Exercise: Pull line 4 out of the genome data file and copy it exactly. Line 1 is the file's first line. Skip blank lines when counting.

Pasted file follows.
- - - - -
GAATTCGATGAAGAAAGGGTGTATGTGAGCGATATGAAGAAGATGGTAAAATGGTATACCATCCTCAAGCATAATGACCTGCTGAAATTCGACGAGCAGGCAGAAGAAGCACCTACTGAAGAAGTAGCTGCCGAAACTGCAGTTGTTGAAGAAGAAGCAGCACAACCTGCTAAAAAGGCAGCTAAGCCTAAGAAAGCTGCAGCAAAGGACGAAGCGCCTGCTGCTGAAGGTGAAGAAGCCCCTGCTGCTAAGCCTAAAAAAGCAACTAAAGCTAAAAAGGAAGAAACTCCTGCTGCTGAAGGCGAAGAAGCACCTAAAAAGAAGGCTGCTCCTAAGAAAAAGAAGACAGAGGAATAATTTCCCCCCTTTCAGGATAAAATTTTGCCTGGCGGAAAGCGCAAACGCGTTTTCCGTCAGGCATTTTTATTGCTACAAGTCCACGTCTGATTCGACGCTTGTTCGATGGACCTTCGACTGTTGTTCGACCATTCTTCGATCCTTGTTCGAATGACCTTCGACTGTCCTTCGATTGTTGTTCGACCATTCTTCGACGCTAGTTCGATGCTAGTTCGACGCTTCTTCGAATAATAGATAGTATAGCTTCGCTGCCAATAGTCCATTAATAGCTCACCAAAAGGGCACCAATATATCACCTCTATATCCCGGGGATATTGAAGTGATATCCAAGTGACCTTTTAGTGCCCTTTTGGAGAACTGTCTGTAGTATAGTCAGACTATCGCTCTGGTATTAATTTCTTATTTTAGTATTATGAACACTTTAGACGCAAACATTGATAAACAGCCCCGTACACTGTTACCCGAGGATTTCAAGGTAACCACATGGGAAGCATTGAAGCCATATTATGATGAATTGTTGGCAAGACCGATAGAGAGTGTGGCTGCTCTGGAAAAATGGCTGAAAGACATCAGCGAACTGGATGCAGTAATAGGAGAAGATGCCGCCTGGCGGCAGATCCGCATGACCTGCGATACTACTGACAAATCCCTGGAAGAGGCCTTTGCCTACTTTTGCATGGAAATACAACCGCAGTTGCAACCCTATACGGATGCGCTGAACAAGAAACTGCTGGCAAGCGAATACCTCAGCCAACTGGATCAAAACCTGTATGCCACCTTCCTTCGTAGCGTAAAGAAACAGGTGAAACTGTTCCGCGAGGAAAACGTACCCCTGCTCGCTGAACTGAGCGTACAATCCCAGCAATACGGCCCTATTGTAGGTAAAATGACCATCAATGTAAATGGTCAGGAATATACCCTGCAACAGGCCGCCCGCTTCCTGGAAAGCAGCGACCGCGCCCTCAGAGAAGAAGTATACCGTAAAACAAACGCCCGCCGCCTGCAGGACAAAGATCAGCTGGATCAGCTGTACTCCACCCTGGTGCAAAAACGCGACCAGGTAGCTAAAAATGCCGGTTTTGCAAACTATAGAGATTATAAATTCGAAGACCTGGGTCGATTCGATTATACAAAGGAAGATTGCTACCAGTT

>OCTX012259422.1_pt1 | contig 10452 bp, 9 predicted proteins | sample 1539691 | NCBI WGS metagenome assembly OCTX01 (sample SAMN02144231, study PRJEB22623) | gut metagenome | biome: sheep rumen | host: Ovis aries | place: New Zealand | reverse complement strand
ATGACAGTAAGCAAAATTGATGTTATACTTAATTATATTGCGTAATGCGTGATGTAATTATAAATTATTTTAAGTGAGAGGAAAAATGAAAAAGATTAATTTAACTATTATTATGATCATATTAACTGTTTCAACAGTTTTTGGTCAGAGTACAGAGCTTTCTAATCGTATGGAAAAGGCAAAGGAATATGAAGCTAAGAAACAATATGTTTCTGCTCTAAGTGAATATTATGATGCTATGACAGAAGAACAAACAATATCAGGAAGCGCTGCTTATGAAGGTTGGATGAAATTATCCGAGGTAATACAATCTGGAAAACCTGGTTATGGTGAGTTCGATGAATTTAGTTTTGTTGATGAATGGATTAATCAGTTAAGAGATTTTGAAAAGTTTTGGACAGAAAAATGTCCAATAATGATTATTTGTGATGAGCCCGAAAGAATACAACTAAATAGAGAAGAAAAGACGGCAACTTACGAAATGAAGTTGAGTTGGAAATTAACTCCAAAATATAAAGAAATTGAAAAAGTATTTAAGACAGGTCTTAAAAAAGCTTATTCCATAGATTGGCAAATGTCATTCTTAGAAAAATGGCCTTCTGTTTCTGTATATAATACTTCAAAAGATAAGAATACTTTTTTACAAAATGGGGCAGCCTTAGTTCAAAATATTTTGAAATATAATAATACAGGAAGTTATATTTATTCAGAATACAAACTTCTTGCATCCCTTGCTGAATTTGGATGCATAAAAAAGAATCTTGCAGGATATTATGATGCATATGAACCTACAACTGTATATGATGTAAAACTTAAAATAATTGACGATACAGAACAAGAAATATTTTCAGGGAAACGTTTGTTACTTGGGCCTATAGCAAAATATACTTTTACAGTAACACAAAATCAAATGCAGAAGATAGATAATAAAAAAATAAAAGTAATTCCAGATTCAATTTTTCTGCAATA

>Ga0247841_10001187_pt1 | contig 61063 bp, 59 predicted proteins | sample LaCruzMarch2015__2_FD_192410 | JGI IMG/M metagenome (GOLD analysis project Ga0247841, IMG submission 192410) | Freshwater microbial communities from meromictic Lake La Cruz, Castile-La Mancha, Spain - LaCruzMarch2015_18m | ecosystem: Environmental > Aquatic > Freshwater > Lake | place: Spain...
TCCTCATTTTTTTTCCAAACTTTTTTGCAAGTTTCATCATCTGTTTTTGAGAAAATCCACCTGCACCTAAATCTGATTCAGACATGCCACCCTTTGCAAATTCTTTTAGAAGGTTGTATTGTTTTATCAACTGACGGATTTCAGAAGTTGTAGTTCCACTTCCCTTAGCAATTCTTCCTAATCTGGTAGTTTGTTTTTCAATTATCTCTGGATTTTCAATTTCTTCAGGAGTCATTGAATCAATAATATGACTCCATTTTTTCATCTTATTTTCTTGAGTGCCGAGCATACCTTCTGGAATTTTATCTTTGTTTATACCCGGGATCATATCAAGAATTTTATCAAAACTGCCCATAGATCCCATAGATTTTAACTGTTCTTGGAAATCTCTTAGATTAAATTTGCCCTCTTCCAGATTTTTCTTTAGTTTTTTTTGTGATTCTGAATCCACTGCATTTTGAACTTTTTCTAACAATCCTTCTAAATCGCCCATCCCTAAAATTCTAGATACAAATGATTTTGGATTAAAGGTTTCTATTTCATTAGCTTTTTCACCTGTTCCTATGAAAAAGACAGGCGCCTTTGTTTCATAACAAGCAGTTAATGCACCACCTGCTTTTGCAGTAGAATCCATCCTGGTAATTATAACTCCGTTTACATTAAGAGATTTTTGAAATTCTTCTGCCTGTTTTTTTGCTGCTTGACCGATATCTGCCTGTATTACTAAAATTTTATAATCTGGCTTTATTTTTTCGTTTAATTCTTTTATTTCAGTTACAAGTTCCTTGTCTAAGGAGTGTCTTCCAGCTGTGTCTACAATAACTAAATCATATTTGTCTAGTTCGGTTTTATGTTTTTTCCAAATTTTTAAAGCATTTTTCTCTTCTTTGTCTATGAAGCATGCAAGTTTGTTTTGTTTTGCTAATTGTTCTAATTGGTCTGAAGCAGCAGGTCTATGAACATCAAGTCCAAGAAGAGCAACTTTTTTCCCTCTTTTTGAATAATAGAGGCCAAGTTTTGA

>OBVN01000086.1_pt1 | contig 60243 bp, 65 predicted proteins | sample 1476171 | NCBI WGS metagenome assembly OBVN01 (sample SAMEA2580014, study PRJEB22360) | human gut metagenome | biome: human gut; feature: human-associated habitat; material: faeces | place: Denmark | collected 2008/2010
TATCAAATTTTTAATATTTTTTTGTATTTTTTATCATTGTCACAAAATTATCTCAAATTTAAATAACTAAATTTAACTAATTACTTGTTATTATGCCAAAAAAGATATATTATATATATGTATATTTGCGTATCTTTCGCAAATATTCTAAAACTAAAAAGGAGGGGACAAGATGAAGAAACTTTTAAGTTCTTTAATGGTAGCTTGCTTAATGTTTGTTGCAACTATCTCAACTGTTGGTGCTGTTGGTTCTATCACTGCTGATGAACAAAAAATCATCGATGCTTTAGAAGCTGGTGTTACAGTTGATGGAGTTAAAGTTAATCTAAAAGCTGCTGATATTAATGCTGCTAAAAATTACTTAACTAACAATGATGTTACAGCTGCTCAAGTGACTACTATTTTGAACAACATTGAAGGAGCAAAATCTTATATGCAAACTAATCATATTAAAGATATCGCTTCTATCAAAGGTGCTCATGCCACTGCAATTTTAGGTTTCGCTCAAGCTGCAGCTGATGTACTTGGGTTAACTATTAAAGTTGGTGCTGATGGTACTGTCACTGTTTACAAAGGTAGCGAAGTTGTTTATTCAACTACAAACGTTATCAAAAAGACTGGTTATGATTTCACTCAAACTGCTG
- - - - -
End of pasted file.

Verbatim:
>Ga0247841_10001187_pt1 | contig 61063 bp, 59 predicted proteins | sample LaCruzMarch2015__2_FD_192410 | JGI IMG/M metagenome (GOLD analysis project Ga0247841, IMG submission 192410) | Freshwater microbial communities from meromictic Lake La Cruz, Castile-La Mancha, Spain - LaCruzMarch2015_18m | ecosystem: Environmental > Aquatic > Freshwater > Lake | place: Spain...